VBC member and Military Historian Jeff Ballard sent this wonderful photo from the American Memorial on Guadalcanal in the Soloman Islands last week. Note the latest VBC Magazine Jeff is holding.
Jeff was there for the 81st Anniversary of the Battle of Guadalcanal, which occurred in August 1942.
The battle was an early pivotal engagement between the United States and Japan in World War II. The US aimed to halt the Japanese advance down the island chain and prevent Japanese control of strategic locations. It was also a key test of strength. Could us US fight toe-to-toe with Imperial Japan in the Pacific?
Allied forces landed on Guadalcanal on August 6, 1942. Within 36 hours, they had captured a crucial airstrip named Henderson Field, enabling Allied air attacks during the Pacific island-hopping campaign.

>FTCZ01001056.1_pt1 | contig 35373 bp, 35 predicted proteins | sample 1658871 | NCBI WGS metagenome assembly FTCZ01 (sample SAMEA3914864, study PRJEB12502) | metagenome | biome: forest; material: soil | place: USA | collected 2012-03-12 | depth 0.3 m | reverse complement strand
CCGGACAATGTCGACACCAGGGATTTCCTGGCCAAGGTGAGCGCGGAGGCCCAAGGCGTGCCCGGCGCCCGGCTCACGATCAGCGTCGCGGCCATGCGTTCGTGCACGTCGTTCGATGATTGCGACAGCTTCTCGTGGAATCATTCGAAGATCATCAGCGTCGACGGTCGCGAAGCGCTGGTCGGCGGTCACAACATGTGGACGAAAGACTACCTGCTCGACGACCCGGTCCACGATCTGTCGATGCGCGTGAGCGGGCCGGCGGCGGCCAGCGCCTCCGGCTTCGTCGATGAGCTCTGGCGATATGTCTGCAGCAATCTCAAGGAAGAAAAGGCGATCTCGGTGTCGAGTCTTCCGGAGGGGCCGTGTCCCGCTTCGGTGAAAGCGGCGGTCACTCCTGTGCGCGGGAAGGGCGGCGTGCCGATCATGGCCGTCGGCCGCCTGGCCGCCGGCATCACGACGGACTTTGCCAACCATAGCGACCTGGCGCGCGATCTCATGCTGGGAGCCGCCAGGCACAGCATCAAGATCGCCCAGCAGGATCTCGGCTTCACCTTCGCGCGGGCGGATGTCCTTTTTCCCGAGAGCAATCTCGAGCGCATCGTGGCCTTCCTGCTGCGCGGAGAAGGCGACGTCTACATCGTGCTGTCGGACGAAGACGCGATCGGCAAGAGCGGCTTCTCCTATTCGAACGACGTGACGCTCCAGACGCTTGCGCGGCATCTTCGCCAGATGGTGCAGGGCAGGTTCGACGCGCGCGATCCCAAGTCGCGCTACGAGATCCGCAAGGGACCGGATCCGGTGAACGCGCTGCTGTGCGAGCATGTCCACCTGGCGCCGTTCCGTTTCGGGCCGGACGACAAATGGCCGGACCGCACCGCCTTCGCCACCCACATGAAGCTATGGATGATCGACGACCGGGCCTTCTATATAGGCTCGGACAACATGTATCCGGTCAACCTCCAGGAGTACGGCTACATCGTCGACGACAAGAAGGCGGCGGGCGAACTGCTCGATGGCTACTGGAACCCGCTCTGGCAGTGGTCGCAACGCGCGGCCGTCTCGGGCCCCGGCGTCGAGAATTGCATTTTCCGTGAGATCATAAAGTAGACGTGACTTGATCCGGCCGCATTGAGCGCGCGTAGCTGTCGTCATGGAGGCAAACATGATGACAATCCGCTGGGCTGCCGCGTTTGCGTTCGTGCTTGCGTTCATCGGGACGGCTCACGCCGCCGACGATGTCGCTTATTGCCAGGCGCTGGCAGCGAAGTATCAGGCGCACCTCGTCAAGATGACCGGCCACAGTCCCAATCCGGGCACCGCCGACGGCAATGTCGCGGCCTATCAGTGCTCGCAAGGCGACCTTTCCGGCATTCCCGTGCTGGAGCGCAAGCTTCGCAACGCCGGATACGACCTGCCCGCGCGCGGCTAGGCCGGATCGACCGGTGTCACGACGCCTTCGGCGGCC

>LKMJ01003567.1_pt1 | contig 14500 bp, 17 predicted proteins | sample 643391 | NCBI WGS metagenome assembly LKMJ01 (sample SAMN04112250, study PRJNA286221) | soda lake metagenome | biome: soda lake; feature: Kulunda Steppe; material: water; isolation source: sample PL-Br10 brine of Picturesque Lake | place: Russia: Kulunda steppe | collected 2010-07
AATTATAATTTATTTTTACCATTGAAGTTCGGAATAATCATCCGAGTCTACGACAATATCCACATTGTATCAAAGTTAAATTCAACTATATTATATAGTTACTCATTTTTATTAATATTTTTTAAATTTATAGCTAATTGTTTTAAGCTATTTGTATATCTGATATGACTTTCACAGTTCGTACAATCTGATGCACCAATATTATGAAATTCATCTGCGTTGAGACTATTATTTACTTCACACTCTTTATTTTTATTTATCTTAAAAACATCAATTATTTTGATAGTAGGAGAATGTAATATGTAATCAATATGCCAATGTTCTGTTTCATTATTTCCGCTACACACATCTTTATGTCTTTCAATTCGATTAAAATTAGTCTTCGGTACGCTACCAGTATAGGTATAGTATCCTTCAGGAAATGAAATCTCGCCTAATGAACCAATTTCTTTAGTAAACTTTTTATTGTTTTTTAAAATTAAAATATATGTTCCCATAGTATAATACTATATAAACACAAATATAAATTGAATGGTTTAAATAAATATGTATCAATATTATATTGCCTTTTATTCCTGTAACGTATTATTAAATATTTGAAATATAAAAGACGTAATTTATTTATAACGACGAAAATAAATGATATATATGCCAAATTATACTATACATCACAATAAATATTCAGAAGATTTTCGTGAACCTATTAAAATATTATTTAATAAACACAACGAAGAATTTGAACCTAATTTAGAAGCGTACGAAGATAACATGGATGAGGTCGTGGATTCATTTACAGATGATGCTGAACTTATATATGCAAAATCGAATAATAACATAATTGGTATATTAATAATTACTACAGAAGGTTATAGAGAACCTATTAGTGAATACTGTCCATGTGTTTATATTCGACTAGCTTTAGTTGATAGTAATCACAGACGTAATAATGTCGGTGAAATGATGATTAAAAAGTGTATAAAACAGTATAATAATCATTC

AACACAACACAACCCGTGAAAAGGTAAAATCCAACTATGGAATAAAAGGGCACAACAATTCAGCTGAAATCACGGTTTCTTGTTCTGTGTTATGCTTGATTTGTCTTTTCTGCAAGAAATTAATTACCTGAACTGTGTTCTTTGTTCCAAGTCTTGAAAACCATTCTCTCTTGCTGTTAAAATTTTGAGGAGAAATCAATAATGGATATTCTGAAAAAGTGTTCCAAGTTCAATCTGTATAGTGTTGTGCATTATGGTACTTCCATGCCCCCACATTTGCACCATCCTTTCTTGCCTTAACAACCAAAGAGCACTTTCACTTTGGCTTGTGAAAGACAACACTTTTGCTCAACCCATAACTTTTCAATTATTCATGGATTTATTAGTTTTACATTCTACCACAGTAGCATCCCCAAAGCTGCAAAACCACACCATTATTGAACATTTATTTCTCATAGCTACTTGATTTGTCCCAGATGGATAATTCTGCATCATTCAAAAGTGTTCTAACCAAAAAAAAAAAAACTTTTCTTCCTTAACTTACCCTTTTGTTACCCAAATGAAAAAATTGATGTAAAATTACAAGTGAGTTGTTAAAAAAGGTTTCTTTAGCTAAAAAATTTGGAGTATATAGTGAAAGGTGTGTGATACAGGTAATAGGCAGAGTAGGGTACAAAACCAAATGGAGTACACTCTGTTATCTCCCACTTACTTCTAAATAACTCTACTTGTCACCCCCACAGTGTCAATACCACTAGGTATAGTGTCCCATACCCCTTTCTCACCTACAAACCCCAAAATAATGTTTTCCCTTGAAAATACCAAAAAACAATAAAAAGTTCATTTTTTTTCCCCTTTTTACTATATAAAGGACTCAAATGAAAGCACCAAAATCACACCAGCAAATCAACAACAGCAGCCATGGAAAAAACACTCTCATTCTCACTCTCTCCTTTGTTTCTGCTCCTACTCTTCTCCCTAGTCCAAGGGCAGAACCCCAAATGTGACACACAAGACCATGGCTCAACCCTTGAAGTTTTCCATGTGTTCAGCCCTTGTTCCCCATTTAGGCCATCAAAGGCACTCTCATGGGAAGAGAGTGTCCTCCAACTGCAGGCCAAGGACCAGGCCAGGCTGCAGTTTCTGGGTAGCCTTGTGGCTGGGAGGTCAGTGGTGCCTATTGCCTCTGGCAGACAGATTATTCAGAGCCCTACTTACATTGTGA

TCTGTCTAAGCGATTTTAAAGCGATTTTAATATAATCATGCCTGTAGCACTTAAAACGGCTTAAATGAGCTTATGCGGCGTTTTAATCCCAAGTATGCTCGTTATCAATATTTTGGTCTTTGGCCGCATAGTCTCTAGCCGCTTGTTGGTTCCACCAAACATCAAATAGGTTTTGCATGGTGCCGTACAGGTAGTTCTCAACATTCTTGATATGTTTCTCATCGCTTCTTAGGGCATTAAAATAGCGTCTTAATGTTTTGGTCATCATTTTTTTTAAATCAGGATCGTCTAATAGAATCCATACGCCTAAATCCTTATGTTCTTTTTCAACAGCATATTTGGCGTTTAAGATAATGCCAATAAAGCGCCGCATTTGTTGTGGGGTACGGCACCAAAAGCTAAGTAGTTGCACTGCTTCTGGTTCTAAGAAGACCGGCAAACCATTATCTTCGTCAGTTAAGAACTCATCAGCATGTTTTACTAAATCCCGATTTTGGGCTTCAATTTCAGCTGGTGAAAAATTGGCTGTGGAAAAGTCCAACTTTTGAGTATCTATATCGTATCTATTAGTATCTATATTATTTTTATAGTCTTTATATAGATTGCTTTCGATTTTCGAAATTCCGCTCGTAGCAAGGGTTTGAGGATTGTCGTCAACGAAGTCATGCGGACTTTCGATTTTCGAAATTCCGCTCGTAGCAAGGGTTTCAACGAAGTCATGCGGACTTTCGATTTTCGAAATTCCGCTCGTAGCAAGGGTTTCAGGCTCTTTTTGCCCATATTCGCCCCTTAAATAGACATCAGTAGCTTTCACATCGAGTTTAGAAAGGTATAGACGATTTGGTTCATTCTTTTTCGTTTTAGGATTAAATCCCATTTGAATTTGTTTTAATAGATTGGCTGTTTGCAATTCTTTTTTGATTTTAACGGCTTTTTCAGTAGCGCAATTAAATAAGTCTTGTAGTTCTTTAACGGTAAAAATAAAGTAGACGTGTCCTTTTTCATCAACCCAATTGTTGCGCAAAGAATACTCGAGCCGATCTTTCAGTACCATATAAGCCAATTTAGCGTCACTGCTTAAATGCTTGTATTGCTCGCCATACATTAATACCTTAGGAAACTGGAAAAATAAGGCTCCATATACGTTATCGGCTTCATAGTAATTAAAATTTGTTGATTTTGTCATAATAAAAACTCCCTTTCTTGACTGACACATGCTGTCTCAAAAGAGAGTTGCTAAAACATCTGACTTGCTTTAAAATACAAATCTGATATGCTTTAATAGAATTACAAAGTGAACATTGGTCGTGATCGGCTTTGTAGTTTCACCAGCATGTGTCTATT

What was supposed to last a few weeks dragged on for months and encompassed land, sea, and air campaigns. In the end, and after 27,000 killed on both sides, the Japanese withdrew.
Jeff joined hundreds of others who traveled to Guadalcanal from the United States to pay tribute to those who fought.
Marine Lt. Col. Robert J. Hillery, commanding officer of Task Force Koa Moana 23, spoke at the ceremony on August 7, commemorating the sacrifices made during the battle and acknowledging the contributions of the Solomon Islanders.
For Jeff, a leading expert on the Naval Battle of Guadalcanal and the naval aspects of the Pacific War generally, the trip was a learning experience.
From Jeff’s location in the photo on Skyline Drive, you can see almost the entire Marine perimeter and the battlefield sites inside and outside of the perimeter.
“Upon surveying Lunga Point I was struck by a few things. Firstly, the Marine position is much smaller than I imagined. The hillsides are incredibly steep. The jungle is much denser than you can imagine.”
He was off to visit the John Basilone Medal of Honor site next. We look forward to a report from Jeff of his remarkable trip!